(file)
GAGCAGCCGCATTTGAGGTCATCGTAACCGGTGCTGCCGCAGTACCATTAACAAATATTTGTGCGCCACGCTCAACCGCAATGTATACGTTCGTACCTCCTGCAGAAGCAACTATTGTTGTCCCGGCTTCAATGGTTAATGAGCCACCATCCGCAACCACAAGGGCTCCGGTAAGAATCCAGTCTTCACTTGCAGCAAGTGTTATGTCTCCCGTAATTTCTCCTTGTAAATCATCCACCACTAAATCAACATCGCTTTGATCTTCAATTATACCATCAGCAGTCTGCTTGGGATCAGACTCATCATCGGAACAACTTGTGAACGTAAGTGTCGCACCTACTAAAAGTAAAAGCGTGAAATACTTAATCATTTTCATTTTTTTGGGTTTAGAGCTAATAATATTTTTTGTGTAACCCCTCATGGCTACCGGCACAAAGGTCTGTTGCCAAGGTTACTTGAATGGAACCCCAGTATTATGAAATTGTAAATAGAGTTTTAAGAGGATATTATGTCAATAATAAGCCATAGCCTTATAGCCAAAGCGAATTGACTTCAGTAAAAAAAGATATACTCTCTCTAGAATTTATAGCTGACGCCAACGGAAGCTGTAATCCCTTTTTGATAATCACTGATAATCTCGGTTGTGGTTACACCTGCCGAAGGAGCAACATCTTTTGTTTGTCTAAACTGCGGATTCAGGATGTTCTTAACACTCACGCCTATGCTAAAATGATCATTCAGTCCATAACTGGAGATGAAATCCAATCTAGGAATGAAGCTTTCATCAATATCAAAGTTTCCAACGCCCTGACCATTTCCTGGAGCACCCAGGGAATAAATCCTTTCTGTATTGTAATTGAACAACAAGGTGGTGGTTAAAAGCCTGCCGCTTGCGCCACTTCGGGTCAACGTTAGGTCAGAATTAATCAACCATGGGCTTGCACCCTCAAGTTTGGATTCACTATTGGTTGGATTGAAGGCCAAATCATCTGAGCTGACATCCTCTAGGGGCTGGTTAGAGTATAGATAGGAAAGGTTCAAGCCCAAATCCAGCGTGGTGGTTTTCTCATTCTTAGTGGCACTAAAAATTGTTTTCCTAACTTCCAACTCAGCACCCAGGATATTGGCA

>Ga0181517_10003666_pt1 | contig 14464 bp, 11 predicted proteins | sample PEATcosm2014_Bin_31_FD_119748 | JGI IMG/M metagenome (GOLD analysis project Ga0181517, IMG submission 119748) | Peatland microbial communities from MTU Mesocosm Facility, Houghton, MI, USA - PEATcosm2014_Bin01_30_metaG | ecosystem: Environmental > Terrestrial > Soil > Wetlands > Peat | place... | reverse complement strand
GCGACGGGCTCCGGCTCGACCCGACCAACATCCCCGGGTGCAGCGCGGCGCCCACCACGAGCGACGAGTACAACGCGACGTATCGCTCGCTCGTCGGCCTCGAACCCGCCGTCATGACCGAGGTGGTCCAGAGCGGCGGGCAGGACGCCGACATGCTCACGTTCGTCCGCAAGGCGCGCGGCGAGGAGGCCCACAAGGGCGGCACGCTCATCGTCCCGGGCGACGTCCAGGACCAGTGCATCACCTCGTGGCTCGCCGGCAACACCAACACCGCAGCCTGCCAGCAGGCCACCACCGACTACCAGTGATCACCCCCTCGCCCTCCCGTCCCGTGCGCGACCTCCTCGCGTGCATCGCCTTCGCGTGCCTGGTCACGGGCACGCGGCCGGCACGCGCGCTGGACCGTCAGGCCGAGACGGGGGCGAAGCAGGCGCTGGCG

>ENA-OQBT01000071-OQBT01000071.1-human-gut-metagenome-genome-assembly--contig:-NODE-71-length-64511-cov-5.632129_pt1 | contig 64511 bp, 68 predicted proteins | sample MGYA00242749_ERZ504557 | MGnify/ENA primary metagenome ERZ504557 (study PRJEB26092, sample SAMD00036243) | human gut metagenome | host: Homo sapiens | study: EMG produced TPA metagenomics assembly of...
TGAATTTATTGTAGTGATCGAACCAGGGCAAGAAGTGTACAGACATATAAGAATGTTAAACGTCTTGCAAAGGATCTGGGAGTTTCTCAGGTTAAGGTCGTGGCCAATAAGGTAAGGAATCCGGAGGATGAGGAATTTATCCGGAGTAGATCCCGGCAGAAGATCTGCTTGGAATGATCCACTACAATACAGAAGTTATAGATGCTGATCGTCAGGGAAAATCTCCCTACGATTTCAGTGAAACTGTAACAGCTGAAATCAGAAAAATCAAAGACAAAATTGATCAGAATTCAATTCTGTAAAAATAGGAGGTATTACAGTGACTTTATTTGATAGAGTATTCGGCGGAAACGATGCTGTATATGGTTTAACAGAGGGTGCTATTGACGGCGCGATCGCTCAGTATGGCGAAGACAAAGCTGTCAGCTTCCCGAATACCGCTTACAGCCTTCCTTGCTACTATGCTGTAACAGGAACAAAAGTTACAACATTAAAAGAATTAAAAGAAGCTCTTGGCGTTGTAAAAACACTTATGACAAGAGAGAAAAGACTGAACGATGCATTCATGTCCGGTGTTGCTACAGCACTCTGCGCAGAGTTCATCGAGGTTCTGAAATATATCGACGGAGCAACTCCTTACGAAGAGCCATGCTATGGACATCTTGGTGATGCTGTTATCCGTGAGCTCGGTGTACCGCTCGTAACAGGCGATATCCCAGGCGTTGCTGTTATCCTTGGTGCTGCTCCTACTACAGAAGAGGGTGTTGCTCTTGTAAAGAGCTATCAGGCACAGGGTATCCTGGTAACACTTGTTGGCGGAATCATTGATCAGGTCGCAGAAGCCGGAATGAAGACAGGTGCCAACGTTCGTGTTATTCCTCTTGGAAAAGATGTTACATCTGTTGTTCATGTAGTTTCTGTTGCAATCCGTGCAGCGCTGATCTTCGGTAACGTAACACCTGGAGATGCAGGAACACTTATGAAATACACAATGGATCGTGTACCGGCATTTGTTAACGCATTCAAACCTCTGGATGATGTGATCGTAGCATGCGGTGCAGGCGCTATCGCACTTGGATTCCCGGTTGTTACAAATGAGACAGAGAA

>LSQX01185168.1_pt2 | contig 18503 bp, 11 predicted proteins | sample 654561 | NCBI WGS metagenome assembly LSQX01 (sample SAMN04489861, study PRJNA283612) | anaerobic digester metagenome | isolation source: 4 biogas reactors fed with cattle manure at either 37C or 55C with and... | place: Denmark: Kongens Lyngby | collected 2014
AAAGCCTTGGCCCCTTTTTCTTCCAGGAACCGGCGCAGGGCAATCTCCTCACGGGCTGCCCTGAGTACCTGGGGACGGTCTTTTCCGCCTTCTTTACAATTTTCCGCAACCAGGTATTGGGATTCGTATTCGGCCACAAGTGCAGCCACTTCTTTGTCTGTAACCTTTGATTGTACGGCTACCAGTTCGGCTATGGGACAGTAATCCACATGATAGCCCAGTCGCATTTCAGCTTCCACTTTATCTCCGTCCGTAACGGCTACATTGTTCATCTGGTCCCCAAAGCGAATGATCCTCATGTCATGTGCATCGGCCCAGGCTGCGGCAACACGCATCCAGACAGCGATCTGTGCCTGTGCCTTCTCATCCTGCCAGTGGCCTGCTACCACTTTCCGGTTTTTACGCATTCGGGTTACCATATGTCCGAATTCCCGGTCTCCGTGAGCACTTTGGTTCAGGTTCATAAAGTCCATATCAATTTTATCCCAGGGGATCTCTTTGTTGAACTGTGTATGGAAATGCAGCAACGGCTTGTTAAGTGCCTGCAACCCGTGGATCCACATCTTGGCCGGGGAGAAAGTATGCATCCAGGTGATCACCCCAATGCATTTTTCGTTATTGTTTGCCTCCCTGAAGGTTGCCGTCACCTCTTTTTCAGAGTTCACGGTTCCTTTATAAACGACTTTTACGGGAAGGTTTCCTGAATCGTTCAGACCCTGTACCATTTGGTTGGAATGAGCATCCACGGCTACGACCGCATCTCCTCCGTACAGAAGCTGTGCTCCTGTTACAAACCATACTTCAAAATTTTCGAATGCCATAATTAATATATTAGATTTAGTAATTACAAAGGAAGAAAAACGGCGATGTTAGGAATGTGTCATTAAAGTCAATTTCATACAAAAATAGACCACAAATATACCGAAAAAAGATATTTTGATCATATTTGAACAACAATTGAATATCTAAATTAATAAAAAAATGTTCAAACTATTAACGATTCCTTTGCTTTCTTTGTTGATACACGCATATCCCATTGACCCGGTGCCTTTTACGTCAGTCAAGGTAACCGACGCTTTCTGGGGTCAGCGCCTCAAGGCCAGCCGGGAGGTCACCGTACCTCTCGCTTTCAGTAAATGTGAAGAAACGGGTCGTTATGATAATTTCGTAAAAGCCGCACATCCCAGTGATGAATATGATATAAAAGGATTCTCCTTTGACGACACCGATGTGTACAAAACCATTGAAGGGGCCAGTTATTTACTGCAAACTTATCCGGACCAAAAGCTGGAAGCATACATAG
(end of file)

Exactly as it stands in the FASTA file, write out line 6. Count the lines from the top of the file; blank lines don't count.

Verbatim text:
>LSQX01185168.1_pt2 | contig 18503 bp, 11 predicted proteins | sample 654561 | NCBI WGS metagenome assembly LSQX01 (sample SAMN04489861, study PRJNA283612) | anaerobic digester metagenome | isolation source: 4 biogas reactors fed with cattle manure at either 37C or 55C with and... | place: Denmark: Kongens Lyngby | collected 2014